Preservation of Our Environment

Taking care of our shared spaces and maintaining our environment is not something we do a great job of. Fields, rivers, lakes, and outdoor areas are everyone’s shared responsibility, and because of that, they are no one’s individual responsibility. We will maintain our own lawns or pay people to do our home landscaping, but when it comes to our public outdoor spaces, we often fail to maintain and preserve the land we share. These spaces are expensive to maintain, the threats of invasive species are hard to understand, and it is not clear who should be the person that spends the time and energy taking care of our public places. In political science this dilemma is known as the Tragedy of the Commons, and Cory Booker addresses it in his book United.

 

Booker writes, “We are all dependent on nature, so we all have a stake in the preservation of our environment.” Taking care of our planet is important because it is the only one we have, and it is what sustains our individual lives, our societies, and the only life we know of in the universe. At the same time, taking care of the planet is unclear with ecosystems connected and dependent on each other in complex ways, with connections we are not always able to understand. Scientific research is expanding, but still not at a point where perfect models of natural processes such as rainfall, erosion, or phosphorous cycling are possible. But we depend on what we know about nature, and must continue to push forward and be cautious with how we use nature so that we can maintain what we have for not just our generation’s use, but for the use of future generations.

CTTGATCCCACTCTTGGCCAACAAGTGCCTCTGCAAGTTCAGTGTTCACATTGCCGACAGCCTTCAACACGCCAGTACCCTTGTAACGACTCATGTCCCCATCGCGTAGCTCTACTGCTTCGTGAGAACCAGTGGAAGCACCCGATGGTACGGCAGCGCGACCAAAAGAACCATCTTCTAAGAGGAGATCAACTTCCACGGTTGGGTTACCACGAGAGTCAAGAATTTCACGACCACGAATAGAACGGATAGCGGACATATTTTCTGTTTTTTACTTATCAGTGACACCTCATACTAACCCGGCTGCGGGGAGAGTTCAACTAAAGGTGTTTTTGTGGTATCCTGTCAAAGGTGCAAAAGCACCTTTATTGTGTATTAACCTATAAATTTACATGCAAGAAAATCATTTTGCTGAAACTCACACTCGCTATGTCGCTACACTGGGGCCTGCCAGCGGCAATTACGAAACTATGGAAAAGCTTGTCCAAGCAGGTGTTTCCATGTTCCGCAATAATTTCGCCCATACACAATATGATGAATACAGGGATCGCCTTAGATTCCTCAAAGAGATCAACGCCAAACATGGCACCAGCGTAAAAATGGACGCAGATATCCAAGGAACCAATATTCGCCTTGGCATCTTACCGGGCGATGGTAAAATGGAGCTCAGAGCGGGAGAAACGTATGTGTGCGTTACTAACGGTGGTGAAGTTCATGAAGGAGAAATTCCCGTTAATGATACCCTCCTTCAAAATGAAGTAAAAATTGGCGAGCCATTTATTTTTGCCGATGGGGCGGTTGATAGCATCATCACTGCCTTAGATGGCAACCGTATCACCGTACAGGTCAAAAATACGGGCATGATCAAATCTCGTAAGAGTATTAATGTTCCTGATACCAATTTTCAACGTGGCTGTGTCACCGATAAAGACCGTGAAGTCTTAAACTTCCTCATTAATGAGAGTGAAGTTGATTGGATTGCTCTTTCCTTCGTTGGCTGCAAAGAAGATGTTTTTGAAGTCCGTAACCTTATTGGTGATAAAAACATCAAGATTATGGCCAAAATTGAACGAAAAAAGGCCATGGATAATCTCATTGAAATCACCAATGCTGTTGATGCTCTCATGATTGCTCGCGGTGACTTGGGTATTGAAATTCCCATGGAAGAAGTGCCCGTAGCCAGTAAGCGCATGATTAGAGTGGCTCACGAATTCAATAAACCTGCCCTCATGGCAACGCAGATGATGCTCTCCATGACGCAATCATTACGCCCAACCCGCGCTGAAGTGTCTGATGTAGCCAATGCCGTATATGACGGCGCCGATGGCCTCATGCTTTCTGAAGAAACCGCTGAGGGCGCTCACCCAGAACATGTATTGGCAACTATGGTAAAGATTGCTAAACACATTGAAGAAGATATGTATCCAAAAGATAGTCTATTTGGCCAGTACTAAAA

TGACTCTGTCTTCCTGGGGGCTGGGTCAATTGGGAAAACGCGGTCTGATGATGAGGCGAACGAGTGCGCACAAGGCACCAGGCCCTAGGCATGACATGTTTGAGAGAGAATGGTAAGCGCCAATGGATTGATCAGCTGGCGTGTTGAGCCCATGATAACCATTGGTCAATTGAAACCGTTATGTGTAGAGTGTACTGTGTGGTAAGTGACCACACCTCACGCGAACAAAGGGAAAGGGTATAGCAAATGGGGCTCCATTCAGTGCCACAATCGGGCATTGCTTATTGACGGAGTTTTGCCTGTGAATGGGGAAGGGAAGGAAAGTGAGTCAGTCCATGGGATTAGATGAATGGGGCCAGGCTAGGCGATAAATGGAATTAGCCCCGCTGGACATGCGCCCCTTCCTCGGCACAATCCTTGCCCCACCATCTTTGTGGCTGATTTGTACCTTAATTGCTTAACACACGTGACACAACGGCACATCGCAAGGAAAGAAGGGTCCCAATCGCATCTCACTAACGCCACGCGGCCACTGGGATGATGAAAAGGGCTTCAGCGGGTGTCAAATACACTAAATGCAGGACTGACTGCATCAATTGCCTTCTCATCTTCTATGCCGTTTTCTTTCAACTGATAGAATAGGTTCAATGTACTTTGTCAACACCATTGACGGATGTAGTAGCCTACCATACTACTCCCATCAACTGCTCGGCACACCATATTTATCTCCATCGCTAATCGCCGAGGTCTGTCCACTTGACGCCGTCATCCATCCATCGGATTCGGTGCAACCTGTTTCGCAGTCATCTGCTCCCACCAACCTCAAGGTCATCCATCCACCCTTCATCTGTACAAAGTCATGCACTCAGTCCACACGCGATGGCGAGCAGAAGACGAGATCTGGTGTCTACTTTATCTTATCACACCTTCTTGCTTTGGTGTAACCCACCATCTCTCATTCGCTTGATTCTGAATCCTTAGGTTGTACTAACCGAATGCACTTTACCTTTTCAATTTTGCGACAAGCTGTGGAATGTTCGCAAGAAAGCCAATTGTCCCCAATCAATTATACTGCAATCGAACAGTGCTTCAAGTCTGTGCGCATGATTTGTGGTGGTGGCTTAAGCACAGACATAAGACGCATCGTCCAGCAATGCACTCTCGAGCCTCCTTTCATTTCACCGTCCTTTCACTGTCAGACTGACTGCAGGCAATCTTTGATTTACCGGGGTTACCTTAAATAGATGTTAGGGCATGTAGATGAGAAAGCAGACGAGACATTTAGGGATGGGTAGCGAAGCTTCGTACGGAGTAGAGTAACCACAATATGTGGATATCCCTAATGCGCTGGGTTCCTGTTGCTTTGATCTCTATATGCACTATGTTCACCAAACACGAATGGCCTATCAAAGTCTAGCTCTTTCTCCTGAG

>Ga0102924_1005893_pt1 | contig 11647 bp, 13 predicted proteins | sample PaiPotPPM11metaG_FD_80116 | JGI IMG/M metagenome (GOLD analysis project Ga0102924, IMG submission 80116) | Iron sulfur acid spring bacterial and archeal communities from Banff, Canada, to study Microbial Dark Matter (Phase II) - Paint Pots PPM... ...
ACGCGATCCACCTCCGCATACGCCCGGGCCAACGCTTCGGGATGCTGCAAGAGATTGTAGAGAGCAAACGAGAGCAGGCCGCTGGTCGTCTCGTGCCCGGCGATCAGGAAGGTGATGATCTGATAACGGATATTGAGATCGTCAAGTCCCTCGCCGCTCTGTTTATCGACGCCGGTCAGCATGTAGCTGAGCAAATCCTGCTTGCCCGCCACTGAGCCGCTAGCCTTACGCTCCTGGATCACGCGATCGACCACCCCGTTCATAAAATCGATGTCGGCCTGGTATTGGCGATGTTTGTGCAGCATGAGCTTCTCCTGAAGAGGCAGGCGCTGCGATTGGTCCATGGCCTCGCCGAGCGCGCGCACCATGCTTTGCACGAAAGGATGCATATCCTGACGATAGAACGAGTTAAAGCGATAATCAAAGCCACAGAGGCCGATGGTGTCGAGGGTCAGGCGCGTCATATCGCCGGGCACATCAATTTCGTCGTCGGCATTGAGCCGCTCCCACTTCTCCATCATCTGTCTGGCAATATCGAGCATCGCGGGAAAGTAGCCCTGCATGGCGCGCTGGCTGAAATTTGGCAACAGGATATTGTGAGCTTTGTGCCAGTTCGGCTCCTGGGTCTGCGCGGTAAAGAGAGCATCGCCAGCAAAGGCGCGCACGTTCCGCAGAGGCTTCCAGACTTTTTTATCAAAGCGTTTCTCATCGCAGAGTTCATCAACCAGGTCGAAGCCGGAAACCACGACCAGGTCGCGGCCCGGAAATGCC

The truth is that we must use nature. We need to extract minerals, metals, and plant based materials from the earth. The physical structures that protect us and allow us to thrive come from what we pull out of the earth. Our medicines are dependent on plants and compounds that plants create, and our smartphones rely on rare elements mined form across the planet. Our dependence and demand for what the earth has to provide is very real and feels much larger than any one individual, making our personal responsibility feel tiny in comparison. Nevertheless, it is important that we use what the earth has to provide in a rational and reasonable manner, recycling what we can, eliminating waste when possible, and constantly striving to take things from the planet in the least disruptive manner. This responsibility is difficult and expensive, which is why the commons are ignored leading to the tragedy they face. We must understand that pollution, imbalanced extraction, and continued consumption do have costs that are greater than their immediate benefits, even if we only see the benefits now and can’t understand the costs of the future.